September 2007 Archives

Bring 5 copies of your paper.

Your revision (4-5 pages, due next week) will require outside academic sources, but this version can simply focus on your chosen literary text (Frost's poetry, The Professor and the Madman, or Hamlet).
Your thesis should reflect your ability to make an argument that moves beyond summarizing the plot or describing the characters. Language that I suggested in class includes "If we consider [a passage] in [a particular work] to mean only [a particular thing], we exclude the possibility that..."  or "Because [observation], [claim]."
Thus, "Hamlet and Harry Potter are similar in many ways" does not make a thesis. We can make it more specific: "In Harry Potter and the Order of the Phoenix, the young hero, tasked by the ghosts of his parents to complete their unfinished battle, is far less philosophical and far more active than Hamlet is when he faces his own task in Acts I through III. Because Hamlet is still reeling from the destruction of what was a stable home, and Harry has never known a stable home, Harry is better suited to putting his personal needs aside in order to accomplish his mission." 

Feel free to post trackbacks to this page if you would like to use your blogs to discuss the development of your thesis.
You are welcome to view the movie, but it is not a required text and our class discussion will focus on the script.
Assigned Text:

Roberts, Ch 5 and 6

Apply Roberts to Hamlet.
Read: Read the assigned text.

React: 24 hours before we discuss an assigned text in class, post your Agenda Item (a brief quote from the assigned reading, and a brief note explaining what you'd say when called on in class) posted to your blog, following the trackback procedure. (Even if you haven't finished the assigned reading yet, please do post your agenda item on time.)

Respond: Before class time, I'd like to see everyone post a comment on everyone else's agenda item. (In larger classes, I ask for 2-4 comments, but our class is small enough that I think we should all follow each other's blogs.)

Reflect: Bring to class a half-page reflection paper that mentions by name a student whose agenda item helped you notice or question something about the assigned reading. I encourage you to post that half-page reflection on your blog, but doing so is optional. (Your upcoming portfolio assignments will ask you to include examples of blog entries that show your ability to reflect deeply, to launch a good discussion, etc., so it will be to your benefit to plan to publish longer reflections on topics that really interest you.)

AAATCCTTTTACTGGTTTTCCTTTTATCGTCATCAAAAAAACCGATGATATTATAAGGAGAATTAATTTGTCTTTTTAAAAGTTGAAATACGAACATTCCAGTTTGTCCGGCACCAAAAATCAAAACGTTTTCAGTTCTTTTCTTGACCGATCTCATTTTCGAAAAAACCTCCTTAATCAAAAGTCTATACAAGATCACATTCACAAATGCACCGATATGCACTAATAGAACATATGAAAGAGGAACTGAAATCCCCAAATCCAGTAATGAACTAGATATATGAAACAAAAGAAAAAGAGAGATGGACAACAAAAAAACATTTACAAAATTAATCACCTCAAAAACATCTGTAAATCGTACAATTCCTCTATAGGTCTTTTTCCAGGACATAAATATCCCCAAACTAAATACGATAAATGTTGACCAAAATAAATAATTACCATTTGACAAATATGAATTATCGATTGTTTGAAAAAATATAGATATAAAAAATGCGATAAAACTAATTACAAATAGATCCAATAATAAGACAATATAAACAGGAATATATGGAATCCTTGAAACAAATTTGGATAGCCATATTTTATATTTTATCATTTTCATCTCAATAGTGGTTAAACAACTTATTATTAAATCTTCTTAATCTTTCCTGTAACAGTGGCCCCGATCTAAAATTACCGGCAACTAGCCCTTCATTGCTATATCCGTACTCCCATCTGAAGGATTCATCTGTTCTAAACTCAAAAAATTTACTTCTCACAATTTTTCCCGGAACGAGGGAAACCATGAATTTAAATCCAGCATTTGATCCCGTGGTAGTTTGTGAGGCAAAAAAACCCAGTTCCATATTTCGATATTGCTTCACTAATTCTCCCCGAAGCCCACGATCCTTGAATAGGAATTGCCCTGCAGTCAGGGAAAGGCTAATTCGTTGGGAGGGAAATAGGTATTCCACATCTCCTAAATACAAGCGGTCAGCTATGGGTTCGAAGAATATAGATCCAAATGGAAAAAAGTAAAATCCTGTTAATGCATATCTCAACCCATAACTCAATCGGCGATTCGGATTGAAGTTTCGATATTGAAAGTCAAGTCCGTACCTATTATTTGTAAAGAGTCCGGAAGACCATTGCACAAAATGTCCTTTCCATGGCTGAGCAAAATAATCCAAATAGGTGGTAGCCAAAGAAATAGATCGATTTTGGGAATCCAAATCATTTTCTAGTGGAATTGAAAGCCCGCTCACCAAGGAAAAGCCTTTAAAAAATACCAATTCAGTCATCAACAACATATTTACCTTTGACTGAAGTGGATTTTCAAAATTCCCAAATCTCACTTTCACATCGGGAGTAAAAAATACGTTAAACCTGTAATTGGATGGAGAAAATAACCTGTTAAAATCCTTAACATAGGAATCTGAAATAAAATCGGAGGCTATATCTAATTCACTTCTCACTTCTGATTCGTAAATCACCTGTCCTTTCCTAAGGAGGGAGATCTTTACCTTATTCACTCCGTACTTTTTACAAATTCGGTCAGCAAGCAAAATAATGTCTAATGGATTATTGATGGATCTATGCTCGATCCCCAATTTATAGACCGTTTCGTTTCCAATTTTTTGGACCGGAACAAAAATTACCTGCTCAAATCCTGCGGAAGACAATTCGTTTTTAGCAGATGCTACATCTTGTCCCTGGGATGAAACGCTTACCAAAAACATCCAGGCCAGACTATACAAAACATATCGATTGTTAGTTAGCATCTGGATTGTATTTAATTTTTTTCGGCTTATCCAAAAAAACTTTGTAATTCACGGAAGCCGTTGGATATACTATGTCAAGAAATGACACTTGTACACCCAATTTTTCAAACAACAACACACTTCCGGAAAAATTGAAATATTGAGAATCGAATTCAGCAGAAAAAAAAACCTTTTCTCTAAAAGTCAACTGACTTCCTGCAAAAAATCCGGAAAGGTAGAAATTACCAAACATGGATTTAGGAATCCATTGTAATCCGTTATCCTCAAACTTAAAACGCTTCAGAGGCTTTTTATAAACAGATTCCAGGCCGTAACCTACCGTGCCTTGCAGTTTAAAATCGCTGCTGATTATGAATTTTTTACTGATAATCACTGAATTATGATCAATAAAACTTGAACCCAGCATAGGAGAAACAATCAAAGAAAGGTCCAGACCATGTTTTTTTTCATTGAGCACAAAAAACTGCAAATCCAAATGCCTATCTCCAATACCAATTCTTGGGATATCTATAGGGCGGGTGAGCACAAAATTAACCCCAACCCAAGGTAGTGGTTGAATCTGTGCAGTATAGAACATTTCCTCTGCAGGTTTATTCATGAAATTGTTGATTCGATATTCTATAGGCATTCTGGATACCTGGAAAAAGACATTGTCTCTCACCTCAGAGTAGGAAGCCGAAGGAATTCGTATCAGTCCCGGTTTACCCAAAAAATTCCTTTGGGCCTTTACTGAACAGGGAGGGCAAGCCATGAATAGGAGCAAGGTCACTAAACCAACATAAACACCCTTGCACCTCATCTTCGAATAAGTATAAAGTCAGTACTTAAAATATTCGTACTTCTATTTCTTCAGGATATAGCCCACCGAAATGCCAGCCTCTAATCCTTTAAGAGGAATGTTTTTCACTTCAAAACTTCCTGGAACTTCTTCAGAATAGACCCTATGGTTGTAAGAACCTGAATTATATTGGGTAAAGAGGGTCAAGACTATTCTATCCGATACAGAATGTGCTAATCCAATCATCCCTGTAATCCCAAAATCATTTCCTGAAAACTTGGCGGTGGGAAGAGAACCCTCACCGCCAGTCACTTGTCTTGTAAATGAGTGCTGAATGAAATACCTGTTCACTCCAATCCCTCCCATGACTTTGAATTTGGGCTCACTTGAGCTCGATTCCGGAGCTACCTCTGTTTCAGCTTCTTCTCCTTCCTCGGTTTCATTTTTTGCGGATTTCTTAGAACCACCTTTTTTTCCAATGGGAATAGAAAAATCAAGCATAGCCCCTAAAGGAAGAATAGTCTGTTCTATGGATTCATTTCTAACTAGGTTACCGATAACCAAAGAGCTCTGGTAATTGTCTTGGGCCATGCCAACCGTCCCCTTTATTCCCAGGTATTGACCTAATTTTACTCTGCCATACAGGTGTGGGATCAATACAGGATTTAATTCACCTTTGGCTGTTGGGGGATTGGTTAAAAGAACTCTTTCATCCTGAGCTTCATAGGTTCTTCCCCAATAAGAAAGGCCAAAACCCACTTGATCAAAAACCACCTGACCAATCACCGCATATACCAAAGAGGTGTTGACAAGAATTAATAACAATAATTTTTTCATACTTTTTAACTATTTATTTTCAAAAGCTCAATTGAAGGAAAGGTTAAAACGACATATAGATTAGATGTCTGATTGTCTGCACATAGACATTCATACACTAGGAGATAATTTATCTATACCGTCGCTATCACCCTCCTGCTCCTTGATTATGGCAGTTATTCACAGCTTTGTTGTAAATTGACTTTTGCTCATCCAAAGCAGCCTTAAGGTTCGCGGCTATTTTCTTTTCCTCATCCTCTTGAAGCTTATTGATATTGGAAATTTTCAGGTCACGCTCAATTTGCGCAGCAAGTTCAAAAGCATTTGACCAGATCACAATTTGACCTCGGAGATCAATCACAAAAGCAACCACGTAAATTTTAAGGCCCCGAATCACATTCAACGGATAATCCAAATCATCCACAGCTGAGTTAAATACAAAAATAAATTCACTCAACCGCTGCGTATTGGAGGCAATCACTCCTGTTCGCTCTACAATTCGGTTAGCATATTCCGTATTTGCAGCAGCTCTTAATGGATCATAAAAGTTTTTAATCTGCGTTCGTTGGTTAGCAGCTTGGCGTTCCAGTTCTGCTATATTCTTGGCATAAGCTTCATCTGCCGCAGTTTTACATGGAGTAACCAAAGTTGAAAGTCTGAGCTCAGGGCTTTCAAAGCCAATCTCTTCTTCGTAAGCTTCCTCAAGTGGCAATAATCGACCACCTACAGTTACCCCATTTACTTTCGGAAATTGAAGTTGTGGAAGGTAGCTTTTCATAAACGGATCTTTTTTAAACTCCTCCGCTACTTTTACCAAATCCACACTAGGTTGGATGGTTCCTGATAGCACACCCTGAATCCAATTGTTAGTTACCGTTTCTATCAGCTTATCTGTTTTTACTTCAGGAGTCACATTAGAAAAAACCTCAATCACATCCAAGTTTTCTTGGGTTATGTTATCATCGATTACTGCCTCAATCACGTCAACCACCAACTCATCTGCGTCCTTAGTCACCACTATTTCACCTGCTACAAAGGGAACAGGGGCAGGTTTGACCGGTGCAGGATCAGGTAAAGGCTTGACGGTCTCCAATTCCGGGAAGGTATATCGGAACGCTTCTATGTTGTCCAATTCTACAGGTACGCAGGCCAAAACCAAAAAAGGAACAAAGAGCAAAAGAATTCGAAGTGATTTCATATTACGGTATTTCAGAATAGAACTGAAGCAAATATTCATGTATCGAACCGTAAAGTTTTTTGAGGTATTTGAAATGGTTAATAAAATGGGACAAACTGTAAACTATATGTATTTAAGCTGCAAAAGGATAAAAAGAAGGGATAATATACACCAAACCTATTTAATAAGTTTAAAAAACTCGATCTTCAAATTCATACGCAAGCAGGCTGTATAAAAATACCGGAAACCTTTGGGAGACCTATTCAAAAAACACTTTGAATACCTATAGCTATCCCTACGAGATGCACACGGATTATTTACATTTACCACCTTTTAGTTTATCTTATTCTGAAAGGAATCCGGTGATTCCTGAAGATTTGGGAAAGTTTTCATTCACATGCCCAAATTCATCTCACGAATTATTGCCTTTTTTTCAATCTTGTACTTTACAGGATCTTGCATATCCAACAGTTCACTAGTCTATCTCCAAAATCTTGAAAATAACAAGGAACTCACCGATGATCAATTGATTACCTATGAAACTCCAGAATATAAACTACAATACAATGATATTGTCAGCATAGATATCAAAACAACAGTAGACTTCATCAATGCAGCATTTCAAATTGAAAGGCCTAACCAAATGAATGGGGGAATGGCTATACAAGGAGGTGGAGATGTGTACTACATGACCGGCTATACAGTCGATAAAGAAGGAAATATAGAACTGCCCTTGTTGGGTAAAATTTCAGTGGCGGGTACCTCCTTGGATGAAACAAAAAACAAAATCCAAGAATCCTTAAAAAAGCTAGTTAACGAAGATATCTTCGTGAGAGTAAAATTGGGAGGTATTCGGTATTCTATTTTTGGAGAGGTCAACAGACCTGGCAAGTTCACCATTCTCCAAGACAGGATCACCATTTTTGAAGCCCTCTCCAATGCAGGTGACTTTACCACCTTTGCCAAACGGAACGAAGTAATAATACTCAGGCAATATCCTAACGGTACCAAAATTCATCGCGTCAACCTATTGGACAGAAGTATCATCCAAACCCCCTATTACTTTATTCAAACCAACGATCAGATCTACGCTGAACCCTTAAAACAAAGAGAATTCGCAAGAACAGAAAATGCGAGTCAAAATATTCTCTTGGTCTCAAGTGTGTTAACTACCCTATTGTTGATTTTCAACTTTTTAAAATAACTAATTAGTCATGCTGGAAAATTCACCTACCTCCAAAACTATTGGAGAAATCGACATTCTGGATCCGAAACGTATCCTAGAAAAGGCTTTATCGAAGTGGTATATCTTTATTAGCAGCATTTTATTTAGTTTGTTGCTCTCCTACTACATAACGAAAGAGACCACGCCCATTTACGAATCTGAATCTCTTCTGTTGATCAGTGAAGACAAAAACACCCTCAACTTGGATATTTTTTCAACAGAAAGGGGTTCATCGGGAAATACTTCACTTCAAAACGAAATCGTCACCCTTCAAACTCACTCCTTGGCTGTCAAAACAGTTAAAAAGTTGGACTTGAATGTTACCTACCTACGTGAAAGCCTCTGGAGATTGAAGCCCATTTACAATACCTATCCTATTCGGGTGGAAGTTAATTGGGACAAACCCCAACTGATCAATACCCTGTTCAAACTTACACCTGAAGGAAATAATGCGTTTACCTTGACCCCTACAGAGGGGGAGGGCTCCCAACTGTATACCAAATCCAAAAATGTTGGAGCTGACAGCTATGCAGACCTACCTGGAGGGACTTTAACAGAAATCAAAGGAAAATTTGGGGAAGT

In class today, post your reflection paper on your blog, and create a trackback following the procedure described in the trackback tutorial.  Then, since our class is so small, I'd like each student to post a thoughtful comment on everyone else's blog.

Starting next week, for each assigned reading in class (that includes the literary works, our textbook, and online texts), follow the RRRR sequence.
The purpose of this entry is for all of us to practice creating a blog entry on our individual sites, in such a way as to create a link from the new page back to this page, and from this page back to the new page that comments on it.

Imagine if you read something in a book, then pulled out a piece of your own paper and jotted down a note about it.  Somebody else who came along and read the same book would never know that a piece of paper exists somewhere with your thoughts on it.

Blogging can seem lonely and pointless unless other people read and respond to what you have written. So follow these steps, and you'll draw more readers to your writing.

Recent Comments

JenniferPrex on Winchester, The Professor and the Madman (17 Sep, 11:35h)
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